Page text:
Shaun White set for Breckenridge finals; Olympic selection standings

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Shaun White qualified for both the halfpipe and slopestyle snowboarding finals at the third of five Olympic selection events in snowboarding and freeskiing in Breckenridge, Colo., this week.

White can clinch his spot on the U.S. Olympic Team in slopestyle if he is the top American finisher in the final Friday (full Olympic selection standings and some clinching scenarios below).

The notable Olympic hopefuls who failed to advance to finals were fellow halfpipe Olympic medalists Hannah TeterGretchen Bleiler and Scotty Lago.

In ski slopestyle, three of the four top U.S. women will not be in the final. That leaves Devin Logan, who is trying to make the Olympic Team in slopestyle and halfpipe, a great opportunity to clinch one Olympic berth.

Here’s the finals schedule (all times Eastern):

Friday — Ski Slopestyle — 11:30 a.m.-12:45 p.m. (NBC, Sunday, 1 p.m.)
Friday — Snowboard Slopestyle — 3-5 p.m. (NBCSN, Saturday, 4:30 p.m.)
Saturday — Snowboard Halfpipe — 2-3:30 p.m. (NBC, Sunday, 2 p.m.)
Sunday — Ski Halfpipe — 2-3:15 p.m. (NBCSN, Monday, 9 p.m.)

The U.S. Ski and Snowboard Association details how the Olympic Team selection process works in this snowboarding document and this freestyle skiing document.

Here’s the text for snowboarding:

Up to three halfpipe athletes per gender who have had a top four result, against the entire competition field, in the selection events will be named to the Olympic team. If more than three athletes, in either gender, have had a top four result then ties will be broken. … Each athlete’s best two results will be combined to create a ranking list for nomination in each gender.

Up to three slopestyle men and two slopestyle women athletes who have had a top four result, against the entire competition field, in the selection events will be named to the Olympic team. If more than three men and two women athletes have had a top four result then ties will be broken. … Each athlete’s best two results will be combined to create a ranking list for nomination in each gender.

Here’s the text for freestyle skiing:

Up to three halfpipe (or slopestyle) athletes per gender who have had two top three results against the entire competition field in the selection events during the selection period will be named to the Olympic team. If more than three athletes, in either gender, have had two top three results then ties will be broken. … Each athlete’s best two results will be combined to create a ranking list for nomination in each gender.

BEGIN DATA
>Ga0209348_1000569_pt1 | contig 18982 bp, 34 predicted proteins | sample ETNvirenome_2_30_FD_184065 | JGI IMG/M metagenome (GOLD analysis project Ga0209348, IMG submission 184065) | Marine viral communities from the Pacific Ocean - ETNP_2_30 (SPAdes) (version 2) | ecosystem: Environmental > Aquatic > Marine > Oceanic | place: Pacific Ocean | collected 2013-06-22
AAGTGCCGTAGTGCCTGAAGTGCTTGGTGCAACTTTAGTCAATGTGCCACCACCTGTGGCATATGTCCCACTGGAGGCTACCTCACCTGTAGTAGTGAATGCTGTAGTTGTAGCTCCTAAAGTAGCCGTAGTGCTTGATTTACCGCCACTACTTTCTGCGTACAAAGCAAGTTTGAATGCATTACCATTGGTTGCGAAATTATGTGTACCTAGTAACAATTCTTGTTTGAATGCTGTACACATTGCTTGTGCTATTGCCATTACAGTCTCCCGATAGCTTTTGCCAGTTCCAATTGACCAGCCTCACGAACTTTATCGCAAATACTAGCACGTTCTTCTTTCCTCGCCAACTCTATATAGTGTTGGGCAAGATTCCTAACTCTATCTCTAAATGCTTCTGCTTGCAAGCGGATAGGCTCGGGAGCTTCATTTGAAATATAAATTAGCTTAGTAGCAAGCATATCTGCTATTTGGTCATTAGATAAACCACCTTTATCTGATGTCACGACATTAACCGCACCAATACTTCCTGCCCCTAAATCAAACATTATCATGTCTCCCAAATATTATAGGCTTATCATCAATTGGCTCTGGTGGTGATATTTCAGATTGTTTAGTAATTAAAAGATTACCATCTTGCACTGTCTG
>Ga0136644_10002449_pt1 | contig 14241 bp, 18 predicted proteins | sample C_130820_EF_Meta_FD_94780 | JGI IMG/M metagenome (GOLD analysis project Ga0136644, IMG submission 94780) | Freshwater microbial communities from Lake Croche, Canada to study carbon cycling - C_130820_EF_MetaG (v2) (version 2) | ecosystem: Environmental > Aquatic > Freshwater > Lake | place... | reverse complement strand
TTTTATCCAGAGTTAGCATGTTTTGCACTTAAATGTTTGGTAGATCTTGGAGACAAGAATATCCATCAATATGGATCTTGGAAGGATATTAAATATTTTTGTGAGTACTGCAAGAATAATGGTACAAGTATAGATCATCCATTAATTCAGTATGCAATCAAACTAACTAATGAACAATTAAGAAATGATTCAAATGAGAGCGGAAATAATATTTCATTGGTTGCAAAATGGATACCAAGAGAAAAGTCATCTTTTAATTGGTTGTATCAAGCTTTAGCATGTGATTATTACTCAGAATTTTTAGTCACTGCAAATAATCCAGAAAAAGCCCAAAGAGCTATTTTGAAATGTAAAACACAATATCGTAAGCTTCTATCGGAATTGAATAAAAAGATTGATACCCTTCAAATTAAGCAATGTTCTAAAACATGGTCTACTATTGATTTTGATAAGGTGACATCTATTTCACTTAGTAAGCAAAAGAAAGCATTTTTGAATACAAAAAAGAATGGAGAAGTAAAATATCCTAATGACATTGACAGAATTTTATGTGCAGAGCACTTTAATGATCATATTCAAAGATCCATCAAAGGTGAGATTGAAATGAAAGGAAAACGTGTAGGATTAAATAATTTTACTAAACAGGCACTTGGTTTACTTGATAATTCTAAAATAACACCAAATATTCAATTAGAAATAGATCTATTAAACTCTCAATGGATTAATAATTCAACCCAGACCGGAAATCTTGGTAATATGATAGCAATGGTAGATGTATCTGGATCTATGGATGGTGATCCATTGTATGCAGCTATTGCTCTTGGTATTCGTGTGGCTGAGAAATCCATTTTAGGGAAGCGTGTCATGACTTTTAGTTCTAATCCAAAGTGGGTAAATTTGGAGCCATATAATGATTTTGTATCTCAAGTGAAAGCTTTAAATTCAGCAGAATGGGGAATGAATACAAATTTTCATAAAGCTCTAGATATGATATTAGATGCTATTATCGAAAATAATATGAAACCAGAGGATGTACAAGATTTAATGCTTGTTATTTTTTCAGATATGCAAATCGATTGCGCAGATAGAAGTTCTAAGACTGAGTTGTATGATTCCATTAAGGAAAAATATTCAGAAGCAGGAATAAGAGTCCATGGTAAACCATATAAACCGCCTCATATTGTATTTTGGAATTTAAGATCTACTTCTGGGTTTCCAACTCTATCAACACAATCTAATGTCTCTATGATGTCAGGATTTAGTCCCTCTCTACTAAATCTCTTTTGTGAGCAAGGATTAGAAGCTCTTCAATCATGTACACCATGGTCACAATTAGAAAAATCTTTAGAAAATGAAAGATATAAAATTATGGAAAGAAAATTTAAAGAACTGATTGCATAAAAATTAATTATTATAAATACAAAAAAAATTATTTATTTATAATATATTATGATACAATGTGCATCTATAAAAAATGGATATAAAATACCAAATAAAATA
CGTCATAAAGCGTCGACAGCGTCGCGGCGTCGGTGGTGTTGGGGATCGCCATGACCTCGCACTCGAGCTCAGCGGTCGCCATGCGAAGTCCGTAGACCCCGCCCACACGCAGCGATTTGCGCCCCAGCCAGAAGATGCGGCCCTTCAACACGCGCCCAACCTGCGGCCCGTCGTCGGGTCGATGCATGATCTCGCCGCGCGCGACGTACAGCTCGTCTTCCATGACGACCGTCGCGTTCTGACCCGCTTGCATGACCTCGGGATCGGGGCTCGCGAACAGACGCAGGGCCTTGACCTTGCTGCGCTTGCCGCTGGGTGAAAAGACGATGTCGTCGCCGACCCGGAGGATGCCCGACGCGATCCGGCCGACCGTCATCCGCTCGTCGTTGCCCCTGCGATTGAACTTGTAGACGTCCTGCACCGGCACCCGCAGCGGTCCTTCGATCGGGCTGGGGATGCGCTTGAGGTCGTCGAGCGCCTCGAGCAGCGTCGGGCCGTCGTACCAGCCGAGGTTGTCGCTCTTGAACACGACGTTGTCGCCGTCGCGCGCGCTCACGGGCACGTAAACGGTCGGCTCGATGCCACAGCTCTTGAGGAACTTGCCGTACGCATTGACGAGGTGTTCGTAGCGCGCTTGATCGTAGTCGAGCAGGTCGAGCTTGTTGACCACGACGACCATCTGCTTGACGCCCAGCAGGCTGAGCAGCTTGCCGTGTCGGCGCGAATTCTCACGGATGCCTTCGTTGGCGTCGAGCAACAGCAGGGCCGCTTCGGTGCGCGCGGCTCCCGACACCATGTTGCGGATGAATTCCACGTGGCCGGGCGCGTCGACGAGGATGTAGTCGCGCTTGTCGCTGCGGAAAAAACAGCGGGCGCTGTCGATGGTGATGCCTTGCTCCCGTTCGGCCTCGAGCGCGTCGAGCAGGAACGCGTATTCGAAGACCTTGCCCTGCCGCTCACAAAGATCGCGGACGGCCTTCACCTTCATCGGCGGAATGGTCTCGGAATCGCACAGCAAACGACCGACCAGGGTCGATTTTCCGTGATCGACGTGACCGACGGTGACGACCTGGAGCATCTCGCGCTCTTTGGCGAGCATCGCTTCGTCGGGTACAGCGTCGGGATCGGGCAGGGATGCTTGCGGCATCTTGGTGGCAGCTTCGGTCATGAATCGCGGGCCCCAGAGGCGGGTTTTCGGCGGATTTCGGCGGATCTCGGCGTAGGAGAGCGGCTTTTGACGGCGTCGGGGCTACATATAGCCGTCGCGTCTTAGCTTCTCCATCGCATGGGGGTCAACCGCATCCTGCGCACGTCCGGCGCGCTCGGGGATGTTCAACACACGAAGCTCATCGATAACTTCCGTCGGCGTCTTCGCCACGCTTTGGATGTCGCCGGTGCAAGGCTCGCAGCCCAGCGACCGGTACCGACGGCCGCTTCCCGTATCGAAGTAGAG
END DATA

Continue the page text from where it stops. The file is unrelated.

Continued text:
It’s expected most (if not all) disciplines will fall into tiebreaker ranking lists. Here’s where it gets tricky.

A nation can’t send more than 24 snowboarders to the Olympics across all disciplines — halfpipe, slopestyle, snowboardcross and parallel giant slalom and parallel slalom — even though it could qualify up to 32 Olympic snowboarding spots (four per gender per event).

As of Jan. 9, the U.S. had qualified 25 snowboarding quota spots — four men and women each in halfpipe and slopestyle, four men in snowboardcross, two women in snowboardcross, two men in parallel and one woman in parallel. If it stays that way, the U.S. will not be able to fill one of those spots.

A nation can’t send more than 26 freestyle skiers to the Olympics across all disciplines — aerials, moguls, skicross, ski halfpipe and ski slopestyle — even though it could qualify up to 40 Olympic freestyle skiing spots (four per gender per event).

As of Jan. 9, the U.S. had qualified 34 freestyle skiing quota spots — four men and women each in aerials, moguls, ski halfpipe and ski slopestyle, two men in skicross and zero women in skicross. If it stays that way, the U.S. will not be able to fill eight of those spots.

The Olympic selection tiebreaker rankings for halfpipe and slopestyle snowboarding and skiing are calculated the same as World Cup standings, on a points system that begins with:

First place — 1,000 points (for snowboarding, 100 for freeskiing)
Second — 800 (80 for freeskiing)
Third — 600 (60 for freeskiing)
Fourth — 500 (50 for freeskiing)

The tiebreaker rankings throw out results by international athletes (such as Australian Torah Bright, who won the Dew Tour women’s halfpipe).